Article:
INDIA: Karzai visits India amid growing tensions with Pakistan


This article was originally on a blog post platform and may be missing photos, graphics or links. See About archive blog posts.

REPORTING FROM NEW DELHI -- Pakistan may not have had an envoy in the room when Afghan President Hamid Karzai and Indian Prime Minister Manmohan Singh met Tuesday in New Delhi. But the country’s presence loomed large.

As the two men sat down to talk, most of the issues they discussed, from terrorism and nation building to trade and regional stability, had a major Pakistan component.


“We will do all within our means to help Afghanistan,” Singh said, standing beside Karzai. “Terrorism is the biggest threat.”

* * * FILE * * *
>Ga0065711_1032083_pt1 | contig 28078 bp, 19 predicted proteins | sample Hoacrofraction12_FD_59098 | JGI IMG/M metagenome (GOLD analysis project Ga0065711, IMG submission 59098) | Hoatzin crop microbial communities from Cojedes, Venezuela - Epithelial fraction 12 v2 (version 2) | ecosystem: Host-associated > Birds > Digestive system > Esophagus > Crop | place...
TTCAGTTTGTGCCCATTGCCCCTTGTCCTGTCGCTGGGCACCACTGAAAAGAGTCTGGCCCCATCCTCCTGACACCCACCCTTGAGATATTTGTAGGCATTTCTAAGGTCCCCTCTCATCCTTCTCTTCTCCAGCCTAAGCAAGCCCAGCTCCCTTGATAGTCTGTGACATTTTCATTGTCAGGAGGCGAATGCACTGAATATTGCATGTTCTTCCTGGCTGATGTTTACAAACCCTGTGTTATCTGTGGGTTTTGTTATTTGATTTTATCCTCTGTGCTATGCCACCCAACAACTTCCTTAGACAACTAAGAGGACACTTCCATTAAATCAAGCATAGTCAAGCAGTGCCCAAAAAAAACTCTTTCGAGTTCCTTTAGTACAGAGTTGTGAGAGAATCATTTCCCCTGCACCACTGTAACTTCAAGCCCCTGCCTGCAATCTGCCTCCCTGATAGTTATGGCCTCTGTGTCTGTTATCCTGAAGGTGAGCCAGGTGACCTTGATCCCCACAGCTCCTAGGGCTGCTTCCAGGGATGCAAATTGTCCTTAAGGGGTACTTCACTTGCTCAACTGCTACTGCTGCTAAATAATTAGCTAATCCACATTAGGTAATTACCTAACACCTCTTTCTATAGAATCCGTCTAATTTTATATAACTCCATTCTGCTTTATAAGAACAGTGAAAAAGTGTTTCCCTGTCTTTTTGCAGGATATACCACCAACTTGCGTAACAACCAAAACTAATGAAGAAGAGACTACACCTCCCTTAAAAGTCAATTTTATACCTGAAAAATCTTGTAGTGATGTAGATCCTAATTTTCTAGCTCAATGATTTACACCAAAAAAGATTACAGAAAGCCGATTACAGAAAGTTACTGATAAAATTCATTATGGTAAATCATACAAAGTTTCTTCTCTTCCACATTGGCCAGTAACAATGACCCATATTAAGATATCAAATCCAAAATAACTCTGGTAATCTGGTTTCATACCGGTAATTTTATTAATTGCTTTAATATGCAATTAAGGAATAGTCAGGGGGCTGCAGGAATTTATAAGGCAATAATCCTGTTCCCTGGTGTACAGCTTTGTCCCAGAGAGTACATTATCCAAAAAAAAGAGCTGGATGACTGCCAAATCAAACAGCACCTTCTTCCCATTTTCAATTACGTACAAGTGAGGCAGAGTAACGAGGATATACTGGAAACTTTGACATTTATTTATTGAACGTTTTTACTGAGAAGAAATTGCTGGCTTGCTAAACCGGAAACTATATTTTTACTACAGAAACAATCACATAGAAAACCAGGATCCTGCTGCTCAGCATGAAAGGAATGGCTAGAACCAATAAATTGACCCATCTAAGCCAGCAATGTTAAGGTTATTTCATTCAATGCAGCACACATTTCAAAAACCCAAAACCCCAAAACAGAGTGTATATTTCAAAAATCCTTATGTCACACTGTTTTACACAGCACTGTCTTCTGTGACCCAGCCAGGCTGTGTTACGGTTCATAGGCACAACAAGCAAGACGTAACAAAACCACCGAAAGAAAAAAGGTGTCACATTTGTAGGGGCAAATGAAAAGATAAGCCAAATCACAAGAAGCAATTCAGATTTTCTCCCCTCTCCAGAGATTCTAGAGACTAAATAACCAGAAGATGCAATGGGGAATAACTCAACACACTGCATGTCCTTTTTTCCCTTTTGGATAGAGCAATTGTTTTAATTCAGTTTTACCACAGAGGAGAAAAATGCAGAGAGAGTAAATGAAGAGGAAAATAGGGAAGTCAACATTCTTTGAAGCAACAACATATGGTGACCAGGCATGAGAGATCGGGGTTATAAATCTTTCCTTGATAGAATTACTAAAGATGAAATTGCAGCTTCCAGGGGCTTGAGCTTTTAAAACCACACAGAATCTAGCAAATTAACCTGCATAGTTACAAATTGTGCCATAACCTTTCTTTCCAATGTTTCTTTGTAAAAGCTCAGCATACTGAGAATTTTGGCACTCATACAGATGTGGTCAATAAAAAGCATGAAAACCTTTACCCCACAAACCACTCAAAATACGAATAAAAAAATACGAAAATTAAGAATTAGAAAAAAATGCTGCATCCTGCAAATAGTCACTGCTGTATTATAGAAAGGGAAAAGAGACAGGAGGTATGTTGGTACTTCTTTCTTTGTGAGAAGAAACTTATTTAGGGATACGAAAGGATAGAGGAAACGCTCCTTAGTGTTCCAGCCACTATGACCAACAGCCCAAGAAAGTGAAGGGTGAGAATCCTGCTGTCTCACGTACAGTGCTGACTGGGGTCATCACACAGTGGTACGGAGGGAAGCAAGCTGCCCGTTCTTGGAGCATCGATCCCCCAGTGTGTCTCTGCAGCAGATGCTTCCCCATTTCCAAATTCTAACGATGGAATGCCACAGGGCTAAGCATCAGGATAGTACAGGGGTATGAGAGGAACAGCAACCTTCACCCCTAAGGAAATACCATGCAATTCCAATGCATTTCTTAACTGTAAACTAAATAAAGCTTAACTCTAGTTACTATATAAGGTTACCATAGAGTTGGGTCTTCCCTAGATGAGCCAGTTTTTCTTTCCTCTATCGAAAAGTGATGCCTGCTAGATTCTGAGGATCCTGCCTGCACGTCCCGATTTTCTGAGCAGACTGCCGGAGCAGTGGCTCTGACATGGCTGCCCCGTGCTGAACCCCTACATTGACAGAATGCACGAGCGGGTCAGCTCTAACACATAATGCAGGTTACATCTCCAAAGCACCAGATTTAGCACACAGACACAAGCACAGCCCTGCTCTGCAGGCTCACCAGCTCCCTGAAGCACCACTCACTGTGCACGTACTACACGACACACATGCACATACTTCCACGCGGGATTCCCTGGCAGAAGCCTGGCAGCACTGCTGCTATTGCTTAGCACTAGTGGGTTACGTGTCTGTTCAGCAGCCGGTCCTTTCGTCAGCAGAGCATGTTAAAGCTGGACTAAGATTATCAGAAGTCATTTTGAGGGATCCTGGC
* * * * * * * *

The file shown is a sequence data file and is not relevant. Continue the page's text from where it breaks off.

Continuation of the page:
Afghanistan is reeling from the assassination of former President Burhanuddin Rabbani, a key figure in its nascent reconciliation and peace process killed last month in his home by a suicide bomber. Afghan security officials say the attack was planned on Pakistani soil.

India is increasingly worried that militancy will wash up on its shores from Pakistan as a 2014 deadline approaches for NATO troops to hand over security to Afghans. Fresh in its mind is the 2008 attack on Mumbai planned by militants in Pakistan that killed 166 people.

Afghanistan and India announced a framework on security, trade, education and social ties; preliminary commercial deals on mineral exploration, oil and gas; and enhanced aid.

On other fronts, India agreed to help train Afghan police. And the two leaders discussed ways to improve regional economic cooperation.

This is Karzai’s second visit to India in seven months and follows a trip by Singh to Afghanistan in May.



PAKISTAN: Execution-style attack kills 13

PAKISTAN: Spy agency role in Afghan negotiator’s slaying denied

INDIA: A sense of vindication as U.S.-Pakistan relations deteriorate

-- Mark Magnier